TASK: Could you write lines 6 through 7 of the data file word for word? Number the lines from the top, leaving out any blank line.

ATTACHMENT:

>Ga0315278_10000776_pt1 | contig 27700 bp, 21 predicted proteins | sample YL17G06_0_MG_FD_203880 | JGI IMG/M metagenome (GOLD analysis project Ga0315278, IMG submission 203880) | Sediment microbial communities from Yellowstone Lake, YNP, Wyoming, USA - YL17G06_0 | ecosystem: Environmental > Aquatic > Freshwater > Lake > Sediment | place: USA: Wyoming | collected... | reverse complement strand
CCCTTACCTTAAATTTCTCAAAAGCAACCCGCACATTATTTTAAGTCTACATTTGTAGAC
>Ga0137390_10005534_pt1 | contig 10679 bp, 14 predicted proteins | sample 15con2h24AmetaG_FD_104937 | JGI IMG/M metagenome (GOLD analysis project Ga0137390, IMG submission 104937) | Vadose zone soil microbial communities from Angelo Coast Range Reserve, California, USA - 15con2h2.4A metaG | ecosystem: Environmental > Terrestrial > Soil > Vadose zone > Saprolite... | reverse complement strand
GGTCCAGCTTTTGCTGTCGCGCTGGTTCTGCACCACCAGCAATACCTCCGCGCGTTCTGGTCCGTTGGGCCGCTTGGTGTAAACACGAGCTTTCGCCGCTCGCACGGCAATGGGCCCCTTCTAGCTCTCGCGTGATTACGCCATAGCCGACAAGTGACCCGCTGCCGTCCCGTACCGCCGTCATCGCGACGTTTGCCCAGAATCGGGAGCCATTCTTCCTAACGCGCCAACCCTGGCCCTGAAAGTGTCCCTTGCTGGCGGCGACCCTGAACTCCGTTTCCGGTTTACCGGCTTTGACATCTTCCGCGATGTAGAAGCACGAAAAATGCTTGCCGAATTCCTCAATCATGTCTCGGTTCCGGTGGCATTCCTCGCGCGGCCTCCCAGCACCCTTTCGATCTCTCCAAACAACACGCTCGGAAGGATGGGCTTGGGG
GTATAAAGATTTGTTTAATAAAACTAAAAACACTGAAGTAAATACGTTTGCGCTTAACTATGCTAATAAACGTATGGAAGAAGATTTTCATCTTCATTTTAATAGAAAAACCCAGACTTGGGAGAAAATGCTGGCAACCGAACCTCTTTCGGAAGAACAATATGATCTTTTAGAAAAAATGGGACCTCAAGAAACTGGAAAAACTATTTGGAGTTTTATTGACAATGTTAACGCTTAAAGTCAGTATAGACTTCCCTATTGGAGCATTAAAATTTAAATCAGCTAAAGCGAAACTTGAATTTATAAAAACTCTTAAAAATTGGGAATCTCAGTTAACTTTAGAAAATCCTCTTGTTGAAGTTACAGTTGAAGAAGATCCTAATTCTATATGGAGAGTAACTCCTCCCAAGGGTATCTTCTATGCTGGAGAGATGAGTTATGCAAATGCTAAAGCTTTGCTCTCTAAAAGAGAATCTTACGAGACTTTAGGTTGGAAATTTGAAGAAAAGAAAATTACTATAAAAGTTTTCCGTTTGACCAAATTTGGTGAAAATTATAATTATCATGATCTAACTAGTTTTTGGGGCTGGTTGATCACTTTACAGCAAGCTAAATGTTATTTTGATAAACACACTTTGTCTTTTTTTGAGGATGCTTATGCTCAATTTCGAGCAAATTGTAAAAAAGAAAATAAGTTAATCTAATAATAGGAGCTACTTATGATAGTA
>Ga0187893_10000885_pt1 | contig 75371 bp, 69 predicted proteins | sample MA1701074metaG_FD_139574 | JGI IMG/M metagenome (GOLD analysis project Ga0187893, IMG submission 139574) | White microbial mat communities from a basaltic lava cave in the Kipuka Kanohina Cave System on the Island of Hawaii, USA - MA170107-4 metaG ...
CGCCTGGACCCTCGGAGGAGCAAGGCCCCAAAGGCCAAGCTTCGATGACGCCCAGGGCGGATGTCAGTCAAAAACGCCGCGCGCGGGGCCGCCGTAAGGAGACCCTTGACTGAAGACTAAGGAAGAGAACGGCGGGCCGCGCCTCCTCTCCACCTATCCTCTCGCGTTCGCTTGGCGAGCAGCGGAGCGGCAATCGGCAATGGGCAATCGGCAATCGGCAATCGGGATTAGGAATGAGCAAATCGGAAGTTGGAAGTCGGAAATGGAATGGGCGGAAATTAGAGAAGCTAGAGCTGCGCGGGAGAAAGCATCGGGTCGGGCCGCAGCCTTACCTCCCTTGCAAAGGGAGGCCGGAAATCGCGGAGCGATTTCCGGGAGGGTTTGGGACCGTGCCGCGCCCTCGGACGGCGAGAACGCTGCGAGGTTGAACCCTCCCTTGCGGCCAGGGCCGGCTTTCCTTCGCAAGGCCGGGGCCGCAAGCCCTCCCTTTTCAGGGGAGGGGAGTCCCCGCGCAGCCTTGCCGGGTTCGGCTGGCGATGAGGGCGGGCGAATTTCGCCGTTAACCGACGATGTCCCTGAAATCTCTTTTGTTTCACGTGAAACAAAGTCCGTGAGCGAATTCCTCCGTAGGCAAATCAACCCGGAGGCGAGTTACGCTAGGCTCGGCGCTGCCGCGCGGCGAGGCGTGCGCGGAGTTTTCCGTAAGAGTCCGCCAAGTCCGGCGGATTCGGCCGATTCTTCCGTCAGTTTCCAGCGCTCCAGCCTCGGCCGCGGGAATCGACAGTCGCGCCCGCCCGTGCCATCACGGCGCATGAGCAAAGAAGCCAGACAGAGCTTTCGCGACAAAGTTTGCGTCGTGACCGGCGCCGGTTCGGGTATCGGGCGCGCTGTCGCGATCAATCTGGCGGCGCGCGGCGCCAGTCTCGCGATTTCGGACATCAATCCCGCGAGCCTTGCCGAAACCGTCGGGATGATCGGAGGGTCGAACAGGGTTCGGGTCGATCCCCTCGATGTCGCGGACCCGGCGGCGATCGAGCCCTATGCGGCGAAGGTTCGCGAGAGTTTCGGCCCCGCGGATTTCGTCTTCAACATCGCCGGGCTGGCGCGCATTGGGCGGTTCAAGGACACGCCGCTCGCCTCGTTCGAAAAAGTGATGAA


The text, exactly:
>Ga0187893_10000885_pt1 | contig 75371 bp, 69 predicted proteins | sample MA1701074metaG_FD_139574 | JGI IMG/M metagenome (GOLD analysis project Ga0187893, IMG submission 139574) | White microbial mat communities from a basaltic lava cave in the Kipuka Kanohina Cave System on the Island of Hawaii, USA - MA170107-4 metaG ...
CGCCTGGACCCTCGGAGGAGCAAGGCCCCAAAGGCCAAGCTTCGATGACGCCCAGGGCGGATGTCAGTCAAAAACGCCGCGCGCGGGGCCGCCGTAAGGAGACCCTTGACTGAAGACTAAGGAAGAGAACGGCGGGCCGCGCCTCCTCTCCACCTATCCTCTCGCGTTCGCTTGGCGAGCAGCGGAGCGGCAATCGGCAATGGGCAATCGGCAATCGGCAATCGGGATTAGGAATGAGCAAATCGGAAGTTGGAAGTCGGAAATGGAATGGGCGGAAATTAGAGAAGCTAGAGCTGCGCGGGAGAAAGCATCGGGTCGGGCCGCAGCCTTACCTCCCTTGCAAAGGGAGGCCGGAAATCGCGGAGCGATTTCCGGGAGGGTTTGGGACCGTGCCGCGCCCTCGGACGGCGAGAACGCTGCGAGGTTGAACCCTCCCTTGCGGCCAGGGCCGGCTTTCCTTCGCAAGGCCGGGGCCGCAAGCCCTCCCTTTTCAGGGGAGGGGAGTCCCCGCGCAGCCTTGCCGGGTTCGGCTGGCGATGAGGGCGGGCGAATTTCGCCGTTAACCGACGATGTCCCTGAAATCTCTTTTGTTTCACGTGAAACAAAGTCCGTGAGCGAATTCCTCCGTAGGCAAATCAACCCGGAGGCGAGTTACGCTAGGCTCGGCGCTGCCGCGCGGCGAGGCGTGCGCGGAGTTTTCCGTAAGAGTCCGCCAAGTCCGGCGGATTCGGCCGATTCTTCCGTCAGTTTCCAGCGCTCCAGCCTCGGCCGCGGGAATCGACAGTCGCGCCCGCCCGTGCCATCACGGCGCATGAGCAAAGAAGCCAGACAGAGCTTTCGCGACAAAGTTTGCGTCGTGACCGGCGCCGGTTCGGGTATCGGGCGCGCTGTCGCGATCAATCTGGCGGCGCGCGGCGCCAGTCTCGCGATTTCGGACATCAATCCCGCGAGCCTTGCCGAAACCGTCGGGATGATCGGAGGGTCGAACAGGGTTCGGGTCGATCCCCTCGATGTCGCGGACCCGGCGGCGATCGAGCCCTATGCGGCGAAGGTTCGCGAGAGTTTCGGCCCCGCGGATTTCGTCTTCAACATCGCCGGGCTGGCGCGCATTGGGCGGTTCAAGGACACGCCGCTCGCCTCGTTCGAAAAAGTGATGAA